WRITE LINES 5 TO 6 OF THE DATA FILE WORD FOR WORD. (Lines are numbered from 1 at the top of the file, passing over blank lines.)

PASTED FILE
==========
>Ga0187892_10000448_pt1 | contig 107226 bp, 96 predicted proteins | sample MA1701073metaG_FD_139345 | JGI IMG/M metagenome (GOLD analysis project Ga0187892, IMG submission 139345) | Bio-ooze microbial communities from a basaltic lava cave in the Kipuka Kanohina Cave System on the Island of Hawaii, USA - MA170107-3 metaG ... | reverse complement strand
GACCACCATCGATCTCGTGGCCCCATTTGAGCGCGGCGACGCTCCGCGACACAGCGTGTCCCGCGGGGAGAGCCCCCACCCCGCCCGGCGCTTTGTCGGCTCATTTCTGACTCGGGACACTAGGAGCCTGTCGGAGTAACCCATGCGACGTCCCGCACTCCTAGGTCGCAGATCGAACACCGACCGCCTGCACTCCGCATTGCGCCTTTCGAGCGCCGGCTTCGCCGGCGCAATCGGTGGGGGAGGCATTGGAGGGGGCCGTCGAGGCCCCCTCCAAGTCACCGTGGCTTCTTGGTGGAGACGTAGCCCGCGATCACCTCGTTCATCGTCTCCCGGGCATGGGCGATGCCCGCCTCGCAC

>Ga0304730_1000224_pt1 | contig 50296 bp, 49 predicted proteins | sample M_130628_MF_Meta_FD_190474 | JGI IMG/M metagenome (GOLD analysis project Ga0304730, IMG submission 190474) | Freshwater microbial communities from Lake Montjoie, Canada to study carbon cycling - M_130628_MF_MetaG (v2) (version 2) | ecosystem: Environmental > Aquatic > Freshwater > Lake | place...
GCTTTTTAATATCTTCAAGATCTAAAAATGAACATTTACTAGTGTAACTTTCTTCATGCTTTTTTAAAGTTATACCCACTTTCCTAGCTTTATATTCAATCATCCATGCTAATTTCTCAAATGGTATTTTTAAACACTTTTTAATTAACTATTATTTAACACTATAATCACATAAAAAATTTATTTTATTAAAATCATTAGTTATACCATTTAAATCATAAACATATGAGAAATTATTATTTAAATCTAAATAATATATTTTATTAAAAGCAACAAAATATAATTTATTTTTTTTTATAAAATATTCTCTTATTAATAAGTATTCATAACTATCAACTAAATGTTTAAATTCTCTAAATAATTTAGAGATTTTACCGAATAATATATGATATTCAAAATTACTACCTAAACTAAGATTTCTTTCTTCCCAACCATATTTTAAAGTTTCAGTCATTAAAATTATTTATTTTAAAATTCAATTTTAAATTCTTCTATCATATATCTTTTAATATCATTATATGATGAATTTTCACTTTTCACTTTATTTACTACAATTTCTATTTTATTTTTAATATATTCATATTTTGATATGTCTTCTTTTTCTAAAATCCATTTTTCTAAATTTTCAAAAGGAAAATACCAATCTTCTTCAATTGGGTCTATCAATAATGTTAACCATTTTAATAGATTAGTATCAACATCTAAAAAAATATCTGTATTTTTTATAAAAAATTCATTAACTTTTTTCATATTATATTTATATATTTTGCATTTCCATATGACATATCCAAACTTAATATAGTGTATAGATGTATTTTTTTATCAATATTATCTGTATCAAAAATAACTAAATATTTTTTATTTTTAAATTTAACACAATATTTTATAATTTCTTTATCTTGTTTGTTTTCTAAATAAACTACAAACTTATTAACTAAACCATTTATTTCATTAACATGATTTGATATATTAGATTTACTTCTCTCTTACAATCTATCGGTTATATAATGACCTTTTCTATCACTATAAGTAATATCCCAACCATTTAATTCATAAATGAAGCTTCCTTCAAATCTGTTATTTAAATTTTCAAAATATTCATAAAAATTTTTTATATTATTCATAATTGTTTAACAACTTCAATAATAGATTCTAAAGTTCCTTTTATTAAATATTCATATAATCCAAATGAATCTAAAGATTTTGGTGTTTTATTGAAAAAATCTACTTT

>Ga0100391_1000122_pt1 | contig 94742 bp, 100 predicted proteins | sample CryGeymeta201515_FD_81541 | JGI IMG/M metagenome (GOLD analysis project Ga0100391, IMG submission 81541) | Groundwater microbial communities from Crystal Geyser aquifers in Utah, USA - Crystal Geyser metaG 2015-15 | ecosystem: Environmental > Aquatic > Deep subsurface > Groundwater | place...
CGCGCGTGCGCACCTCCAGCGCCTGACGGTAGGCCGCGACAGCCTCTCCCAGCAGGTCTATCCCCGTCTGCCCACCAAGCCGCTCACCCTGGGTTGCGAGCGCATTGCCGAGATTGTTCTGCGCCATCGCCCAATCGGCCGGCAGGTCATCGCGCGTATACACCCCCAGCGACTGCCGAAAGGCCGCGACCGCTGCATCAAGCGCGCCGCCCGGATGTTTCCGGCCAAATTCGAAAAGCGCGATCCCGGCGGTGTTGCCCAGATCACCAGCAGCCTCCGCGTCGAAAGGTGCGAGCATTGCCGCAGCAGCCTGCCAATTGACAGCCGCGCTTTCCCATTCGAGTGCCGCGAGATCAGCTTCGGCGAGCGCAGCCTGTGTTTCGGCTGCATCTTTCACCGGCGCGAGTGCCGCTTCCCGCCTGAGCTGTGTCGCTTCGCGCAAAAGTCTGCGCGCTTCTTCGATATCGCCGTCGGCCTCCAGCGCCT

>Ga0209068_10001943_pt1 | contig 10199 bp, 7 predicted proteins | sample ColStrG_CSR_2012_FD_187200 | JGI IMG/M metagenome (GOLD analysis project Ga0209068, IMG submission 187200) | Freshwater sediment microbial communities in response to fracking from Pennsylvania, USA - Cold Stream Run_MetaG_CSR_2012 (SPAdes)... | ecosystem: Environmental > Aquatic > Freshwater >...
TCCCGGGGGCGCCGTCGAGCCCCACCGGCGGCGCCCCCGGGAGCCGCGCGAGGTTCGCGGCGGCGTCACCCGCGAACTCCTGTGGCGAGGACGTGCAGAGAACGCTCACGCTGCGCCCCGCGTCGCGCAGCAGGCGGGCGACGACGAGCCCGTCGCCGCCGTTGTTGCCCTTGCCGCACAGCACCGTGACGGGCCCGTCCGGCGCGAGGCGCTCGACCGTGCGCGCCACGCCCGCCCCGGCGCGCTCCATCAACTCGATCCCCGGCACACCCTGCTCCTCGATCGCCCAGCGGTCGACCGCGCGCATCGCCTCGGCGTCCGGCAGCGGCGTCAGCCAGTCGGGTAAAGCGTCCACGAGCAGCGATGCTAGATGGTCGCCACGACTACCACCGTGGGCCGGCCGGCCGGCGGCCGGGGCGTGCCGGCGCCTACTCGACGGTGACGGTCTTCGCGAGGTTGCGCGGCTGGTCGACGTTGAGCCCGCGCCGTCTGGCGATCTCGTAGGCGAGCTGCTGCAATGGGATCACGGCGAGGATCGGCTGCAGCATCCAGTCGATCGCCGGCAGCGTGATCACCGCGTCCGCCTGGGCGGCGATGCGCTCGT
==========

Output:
>Ga0100391_1000122_pt1 | contig 94742 bp, 100 predicted proteins | sample CryGeymeta201515_FD_81541 | JGI IMG/M metagenome (GOLD analysis project Ga0100391, IMG submission 81541) | Groundwater microbial communities from Crystal Geyser aquifers in Utah, USA - Crystal Geyser metaG 2015-15 | ecosystem: Environmental > Aquatic > Deep subsurface > Groundwater | place...
CGCGCGTGCGCACCTCCAGCGCCTGACGGTAGGCCGCGACAGCCTCTCCCAGCAGGTCTATCCCCGTCTGCCCACCAAGCCGCTCACCCTGGGTTGCGAGCGCATTGCCGAGATTGTTCTGCGCCATCGCCCAATCGGCCGGCAGGTCATCGCGCGTATACACCCCCAGCGACTGCCGAAAGGCCGCGACCGCTGCATCAAGCGCGCCGCCCGGATGTTTCCGGCCAAATTCGAAAAGCGCGATCCCGGCGGTGTTGCCCAGATCACCAGCAGCCTCCGCGTCGAAAGGTGCGAGCATTGCCGCAGCAGCCTGCCAATTGACAGCCGCGCTTTCCCATTCGAGTGCCGCGAGATCAGCTTCGGCGAGCGCAGCCTGTGTTTCGGCTGCATCTTTCACCGGCGCGAGTGCCGCTTCCCGCCTGAGCTGTGTCGCTTCGCGCAAAAGTCTGCGCGCTTCTTCGATATCGCCGTCGGCCTCCAGCGCCT